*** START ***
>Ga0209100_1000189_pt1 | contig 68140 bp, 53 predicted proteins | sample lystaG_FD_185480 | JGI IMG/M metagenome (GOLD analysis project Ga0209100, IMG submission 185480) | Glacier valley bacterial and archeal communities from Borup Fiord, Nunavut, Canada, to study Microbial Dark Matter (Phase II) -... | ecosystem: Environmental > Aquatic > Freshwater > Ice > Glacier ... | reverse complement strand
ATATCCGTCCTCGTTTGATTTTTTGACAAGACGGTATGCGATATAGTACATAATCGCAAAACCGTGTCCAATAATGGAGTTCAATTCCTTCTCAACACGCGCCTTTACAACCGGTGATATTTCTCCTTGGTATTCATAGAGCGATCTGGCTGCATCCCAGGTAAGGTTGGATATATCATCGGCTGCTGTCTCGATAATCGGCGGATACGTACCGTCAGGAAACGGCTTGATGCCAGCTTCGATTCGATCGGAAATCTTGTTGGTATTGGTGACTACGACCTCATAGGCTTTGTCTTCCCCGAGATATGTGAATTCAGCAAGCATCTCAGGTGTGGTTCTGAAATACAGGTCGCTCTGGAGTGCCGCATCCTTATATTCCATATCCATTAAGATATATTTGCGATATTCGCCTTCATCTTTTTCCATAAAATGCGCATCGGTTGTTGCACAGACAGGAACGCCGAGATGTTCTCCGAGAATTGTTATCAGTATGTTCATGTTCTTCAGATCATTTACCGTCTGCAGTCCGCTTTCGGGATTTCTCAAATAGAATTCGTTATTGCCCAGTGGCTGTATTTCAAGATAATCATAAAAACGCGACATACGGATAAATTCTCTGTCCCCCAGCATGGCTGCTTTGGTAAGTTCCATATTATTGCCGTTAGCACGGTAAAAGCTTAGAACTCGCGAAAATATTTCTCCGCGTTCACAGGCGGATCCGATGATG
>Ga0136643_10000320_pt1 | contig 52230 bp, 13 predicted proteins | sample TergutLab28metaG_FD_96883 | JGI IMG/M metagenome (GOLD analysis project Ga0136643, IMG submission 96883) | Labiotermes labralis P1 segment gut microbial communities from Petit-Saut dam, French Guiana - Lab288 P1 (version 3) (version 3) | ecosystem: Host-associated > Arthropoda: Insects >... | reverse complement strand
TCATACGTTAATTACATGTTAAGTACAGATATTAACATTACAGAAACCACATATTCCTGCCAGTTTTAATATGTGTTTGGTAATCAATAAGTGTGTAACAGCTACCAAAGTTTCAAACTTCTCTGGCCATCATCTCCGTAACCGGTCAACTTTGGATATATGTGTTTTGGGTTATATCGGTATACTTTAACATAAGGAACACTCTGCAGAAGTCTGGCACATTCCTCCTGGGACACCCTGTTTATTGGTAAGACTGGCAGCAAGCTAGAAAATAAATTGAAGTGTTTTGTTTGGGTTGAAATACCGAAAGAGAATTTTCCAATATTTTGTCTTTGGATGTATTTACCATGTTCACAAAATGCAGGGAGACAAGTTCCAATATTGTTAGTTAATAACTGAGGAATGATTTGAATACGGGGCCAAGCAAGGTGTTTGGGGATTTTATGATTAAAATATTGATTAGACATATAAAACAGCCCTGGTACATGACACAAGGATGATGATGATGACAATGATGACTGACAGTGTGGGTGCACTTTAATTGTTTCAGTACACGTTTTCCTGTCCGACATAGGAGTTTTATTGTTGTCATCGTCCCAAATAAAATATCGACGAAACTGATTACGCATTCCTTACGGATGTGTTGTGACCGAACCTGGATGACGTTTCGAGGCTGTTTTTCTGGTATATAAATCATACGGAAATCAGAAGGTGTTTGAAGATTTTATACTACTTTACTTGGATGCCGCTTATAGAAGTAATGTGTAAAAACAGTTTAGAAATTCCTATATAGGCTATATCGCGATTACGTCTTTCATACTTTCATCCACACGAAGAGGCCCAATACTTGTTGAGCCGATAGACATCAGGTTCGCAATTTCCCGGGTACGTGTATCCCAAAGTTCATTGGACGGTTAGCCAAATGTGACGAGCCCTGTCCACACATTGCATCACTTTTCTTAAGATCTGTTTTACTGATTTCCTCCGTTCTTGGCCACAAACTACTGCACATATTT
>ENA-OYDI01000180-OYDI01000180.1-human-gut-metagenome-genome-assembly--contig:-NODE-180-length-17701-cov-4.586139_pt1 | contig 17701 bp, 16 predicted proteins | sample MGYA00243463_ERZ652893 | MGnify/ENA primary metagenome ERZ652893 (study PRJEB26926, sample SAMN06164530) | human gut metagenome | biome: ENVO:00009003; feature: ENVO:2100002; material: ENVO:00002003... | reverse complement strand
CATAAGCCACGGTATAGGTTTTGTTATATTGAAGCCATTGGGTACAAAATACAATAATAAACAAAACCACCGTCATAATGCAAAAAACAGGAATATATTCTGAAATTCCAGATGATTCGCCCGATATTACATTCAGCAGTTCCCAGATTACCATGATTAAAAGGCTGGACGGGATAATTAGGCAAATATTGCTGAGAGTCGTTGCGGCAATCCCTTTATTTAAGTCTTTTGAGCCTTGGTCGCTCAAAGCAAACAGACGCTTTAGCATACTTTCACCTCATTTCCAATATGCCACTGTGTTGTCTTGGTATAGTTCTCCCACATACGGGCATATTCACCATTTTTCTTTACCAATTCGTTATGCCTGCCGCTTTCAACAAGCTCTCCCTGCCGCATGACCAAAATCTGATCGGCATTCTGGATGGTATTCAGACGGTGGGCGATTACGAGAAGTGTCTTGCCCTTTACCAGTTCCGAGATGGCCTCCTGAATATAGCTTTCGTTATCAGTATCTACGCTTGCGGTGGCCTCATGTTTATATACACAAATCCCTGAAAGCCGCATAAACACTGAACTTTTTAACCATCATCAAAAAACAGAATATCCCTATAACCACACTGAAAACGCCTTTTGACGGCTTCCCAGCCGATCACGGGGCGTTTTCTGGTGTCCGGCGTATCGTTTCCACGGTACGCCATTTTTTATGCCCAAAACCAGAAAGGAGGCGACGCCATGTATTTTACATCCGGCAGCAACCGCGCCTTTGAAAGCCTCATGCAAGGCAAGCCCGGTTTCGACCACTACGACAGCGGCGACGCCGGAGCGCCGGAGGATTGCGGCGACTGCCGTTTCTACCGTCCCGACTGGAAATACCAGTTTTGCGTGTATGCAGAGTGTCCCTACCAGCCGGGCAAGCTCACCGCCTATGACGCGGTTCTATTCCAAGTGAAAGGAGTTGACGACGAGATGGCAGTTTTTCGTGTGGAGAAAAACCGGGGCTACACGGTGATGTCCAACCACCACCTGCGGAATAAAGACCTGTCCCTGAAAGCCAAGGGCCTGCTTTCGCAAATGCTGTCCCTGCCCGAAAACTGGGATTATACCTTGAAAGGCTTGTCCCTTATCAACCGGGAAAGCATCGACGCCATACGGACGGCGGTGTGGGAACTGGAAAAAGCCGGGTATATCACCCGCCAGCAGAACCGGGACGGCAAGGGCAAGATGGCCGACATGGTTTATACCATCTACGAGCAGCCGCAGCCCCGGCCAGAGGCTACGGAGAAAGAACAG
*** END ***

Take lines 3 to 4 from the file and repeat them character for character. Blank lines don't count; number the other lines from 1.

>Ga0136643_10000320_pt1 | contig 52230 bp, 13 predicted proteins | sample TergutLab28metaG_FD_96883 | JGI IMG/M metagenome (GOLD analysis project Ga0136643, IMG submission 96883) | Labiotermes labralis P1 segment gut microbial communities from Petit-Saut dam, French Guiana - Lab288 P1 (version 3) (version 3) | ecosystem: Host-associated > Arthropoda: Insects >... | reverse complement strand
TCATACGTTAATTACATGTTAAGTACAGATATTAACATTACAGAAACCACATATTCCTGCCAGTTTTAATATGTGTTTGGTAATCAATAAGTGTGTAACAGCTACCAAAGTTTCAAACTTCTCTGGCCATCATCTCCGTAACCGGTCAACTTTGGATATATGTGTTTTGGGTTATATCGGTATACTTTAACATAAGGAACACTCTGCAGAAGTCTGGCACATTCCTCCTGGGACACCCTGTTTATTGGTAAGACTGGCAGCAAGCTAGAAAATAAATTGAAGTGTTTTGTTTGGGTTGAAATACCGAAAGAGAATTTTCCAATATTTTGTCTTTGGATGTATTTACCATGTTCACAAAATGCAGGGAGACAAGTTCCAATATTGTTAGTTAATAACTGAGGAATGATTTGAATACGGGGCCAAGCAAGGTGTTTGGGGATTTTATGATTAAAATATTGATTAGACATATAAAACAGCCCTGGTACATGACACAAGGATGATGATGATGACAATGATGACTGACAGTGTGGGTGCACTTTAATTGTTTCAGTACACGTTTTCCTGTCCGACATAGGAGTTTTATTGTTGTCATCGTCCCAAATAAAATATCGACGAAACTGATTACGCATTCCTTACGGATGTGTTGTGACCGAACCTGGATGACGTTTCGAGGCTGTTTTTCTGGTATATAAATCATACGGAAATCAGAAGGTGTTTGAAGATTTTATACTACTTTACTTGGATGCCGCTTATAGAAGTAATGTGTAAAAACAGTTTAGAAATTCCTATATAGGCTATATCGCGATTACGTCTTTCATACTTTCATCCACACGAAGAGGCCCAATACTTGTTGAGCCGATAGACATCAGGTTCGCAATTTCCCGGGTACGTGTATCCCAAAGTTCATTGGACGGTTAGCCAAATGTGACGAGCCCTGTCCACACATTGCATCACTTTTCTTAAGATCTGTTTTACTGATTTCCTCCGTTCTTGGCCACAAACTACTGCACATATTT